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Nvidia researchers create AI renderer to create 3D from 2D

by Mark Tyson on 10 December 2019, 12:11

Tags: NVIDIA (NASDAQ:NVDA)

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Nvidia researchers have published a paper describing a rendering framework that can produce 3D objects from 2D images. Not only that, due to the power of machine learning and AI, the tech does a good job of predicting the correct shape, colour, texture and lighting of the real-life 3D objects. The research could have important impacts in machine vision with depth perception, for robotics, self driving cars, and more.

The full research paper, typically dryly entitled Learning to Predict 3D Objects with an Interpolation-Based Renderer, is available as a PDF by clicking the link. A new rendering framework called DIB-R, a differentiable interpolation-based renderer, is the main topic of the paper. DIB-R is claimed to be a high-fidelity renderer using an encoder-decoder architecture. The renderer uses a neural network that transforms 2D input imagery into a feature map or vector that is used to predict specific information of the real-world object.

As one might imagine, DIB-R will be particularly attractive in fields like robotics where an autonomous robot can predict and plan routes and interactions within an environment. DIB-R can transform 2D images into 3D portrayals of objects it has learned about in under a second.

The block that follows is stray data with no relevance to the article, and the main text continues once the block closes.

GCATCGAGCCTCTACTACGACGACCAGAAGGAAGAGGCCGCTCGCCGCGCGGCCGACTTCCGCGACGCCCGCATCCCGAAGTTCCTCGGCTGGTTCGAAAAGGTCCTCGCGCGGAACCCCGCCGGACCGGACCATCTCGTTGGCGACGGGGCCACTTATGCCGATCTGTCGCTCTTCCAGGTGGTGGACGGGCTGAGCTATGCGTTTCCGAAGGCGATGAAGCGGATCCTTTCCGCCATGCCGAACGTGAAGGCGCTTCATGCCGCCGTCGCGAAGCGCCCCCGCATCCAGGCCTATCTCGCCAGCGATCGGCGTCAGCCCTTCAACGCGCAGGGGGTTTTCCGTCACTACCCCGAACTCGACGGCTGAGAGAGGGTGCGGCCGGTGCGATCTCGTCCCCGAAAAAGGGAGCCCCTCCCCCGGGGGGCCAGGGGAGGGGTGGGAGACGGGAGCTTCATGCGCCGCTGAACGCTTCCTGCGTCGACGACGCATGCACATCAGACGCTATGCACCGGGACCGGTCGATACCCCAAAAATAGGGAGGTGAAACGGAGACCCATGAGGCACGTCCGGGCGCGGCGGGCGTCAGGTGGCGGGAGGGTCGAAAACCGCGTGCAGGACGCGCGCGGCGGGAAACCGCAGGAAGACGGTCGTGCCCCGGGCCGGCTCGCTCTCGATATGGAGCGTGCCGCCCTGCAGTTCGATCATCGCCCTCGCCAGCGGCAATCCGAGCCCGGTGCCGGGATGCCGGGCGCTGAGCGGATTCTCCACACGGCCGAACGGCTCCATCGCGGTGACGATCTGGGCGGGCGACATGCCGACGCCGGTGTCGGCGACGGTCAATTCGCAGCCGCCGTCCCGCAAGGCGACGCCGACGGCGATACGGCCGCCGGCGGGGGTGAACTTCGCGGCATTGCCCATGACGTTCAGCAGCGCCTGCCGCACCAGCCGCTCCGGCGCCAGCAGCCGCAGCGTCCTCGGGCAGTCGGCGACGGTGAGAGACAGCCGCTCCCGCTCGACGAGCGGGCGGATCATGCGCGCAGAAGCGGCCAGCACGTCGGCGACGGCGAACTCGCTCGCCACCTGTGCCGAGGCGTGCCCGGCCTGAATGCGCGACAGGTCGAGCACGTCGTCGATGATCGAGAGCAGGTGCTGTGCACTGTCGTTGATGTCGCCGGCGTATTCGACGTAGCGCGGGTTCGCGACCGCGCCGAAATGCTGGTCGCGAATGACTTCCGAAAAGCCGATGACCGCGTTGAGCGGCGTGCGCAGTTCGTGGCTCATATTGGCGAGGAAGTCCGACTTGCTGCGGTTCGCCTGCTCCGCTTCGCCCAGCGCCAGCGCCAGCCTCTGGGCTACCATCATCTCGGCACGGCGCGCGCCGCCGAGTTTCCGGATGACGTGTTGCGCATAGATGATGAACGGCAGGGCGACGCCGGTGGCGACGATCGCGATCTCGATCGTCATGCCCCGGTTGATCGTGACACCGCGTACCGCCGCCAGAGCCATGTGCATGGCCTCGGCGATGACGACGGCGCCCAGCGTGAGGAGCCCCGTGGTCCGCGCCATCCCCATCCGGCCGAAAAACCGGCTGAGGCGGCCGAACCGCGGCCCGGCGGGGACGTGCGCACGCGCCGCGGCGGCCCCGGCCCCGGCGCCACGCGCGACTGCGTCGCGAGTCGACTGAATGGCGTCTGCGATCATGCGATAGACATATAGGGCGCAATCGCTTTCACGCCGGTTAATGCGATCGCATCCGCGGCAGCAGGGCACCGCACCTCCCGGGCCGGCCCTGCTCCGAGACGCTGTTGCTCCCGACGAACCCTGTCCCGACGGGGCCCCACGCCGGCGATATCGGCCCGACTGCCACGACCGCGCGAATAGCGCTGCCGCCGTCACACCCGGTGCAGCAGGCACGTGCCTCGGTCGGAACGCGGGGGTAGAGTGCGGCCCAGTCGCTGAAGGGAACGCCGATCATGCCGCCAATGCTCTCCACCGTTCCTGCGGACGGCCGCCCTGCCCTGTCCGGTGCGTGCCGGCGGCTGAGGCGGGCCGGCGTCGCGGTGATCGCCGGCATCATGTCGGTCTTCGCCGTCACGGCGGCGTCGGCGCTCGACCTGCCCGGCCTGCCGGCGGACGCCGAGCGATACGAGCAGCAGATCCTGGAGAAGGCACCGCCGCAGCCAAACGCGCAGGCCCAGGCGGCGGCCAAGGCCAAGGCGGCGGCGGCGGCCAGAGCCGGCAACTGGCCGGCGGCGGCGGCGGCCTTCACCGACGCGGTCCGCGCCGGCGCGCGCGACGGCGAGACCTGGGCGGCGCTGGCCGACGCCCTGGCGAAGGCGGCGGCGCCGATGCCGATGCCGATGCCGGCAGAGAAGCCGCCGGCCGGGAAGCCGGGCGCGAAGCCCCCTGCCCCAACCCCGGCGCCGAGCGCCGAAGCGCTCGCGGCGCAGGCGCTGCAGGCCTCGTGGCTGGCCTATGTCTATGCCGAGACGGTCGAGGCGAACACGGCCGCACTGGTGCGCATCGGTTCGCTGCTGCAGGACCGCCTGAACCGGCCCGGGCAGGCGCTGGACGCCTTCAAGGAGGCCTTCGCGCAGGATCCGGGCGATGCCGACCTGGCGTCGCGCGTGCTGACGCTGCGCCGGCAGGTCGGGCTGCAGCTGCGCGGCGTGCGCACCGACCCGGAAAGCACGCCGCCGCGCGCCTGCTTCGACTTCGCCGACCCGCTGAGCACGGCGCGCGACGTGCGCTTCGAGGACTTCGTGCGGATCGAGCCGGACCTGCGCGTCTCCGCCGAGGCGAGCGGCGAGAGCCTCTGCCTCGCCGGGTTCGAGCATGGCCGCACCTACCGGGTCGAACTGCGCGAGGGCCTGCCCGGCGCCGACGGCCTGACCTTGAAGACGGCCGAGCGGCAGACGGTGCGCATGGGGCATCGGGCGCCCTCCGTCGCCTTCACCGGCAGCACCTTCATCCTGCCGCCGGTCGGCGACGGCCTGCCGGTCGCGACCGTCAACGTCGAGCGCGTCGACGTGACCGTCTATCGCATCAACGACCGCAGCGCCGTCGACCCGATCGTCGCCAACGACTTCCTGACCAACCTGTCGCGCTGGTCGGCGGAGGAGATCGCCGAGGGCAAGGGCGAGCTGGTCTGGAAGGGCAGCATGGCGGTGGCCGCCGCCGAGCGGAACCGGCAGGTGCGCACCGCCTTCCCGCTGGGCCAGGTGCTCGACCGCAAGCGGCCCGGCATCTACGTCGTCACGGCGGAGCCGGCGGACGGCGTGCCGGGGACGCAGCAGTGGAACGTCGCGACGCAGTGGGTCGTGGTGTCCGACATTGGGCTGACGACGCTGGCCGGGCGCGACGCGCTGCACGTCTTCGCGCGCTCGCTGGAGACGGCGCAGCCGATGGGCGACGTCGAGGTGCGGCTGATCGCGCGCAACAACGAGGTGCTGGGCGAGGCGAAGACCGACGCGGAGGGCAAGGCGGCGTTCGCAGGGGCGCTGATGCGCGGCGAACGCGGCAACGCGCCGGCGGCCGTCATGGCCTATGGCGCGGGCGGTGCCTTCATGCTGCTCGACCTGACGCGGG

In some background information about the Ai renderer, Nvidia says that DIB-R is built on PyTorch, a machine learning framework, and it is provided as part of Kaolin, a 3D deep learning PyTorch library. In the research paper documented tests DIB-R was trained for two days using various data sets and a single Nvidia V100 GPU based system.

In the bird example, shown above, after training the DIB-R could take an image of a bird and produce a 3D portrayal with the proper shape and texture of a 3D bird in <100 milliseconds.

"This is essentially the first time ever that you can take just about any 2D image and predict relevant 3D properties," summarised Jun Gao, one of a team of researchers who collaborated on DIB-R.



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Training the software would be easy surely, point it at Google images, you show it some 2d image, it Google searches said image, looks at what the rest of the shape could be from that and then works out what the rest would be like.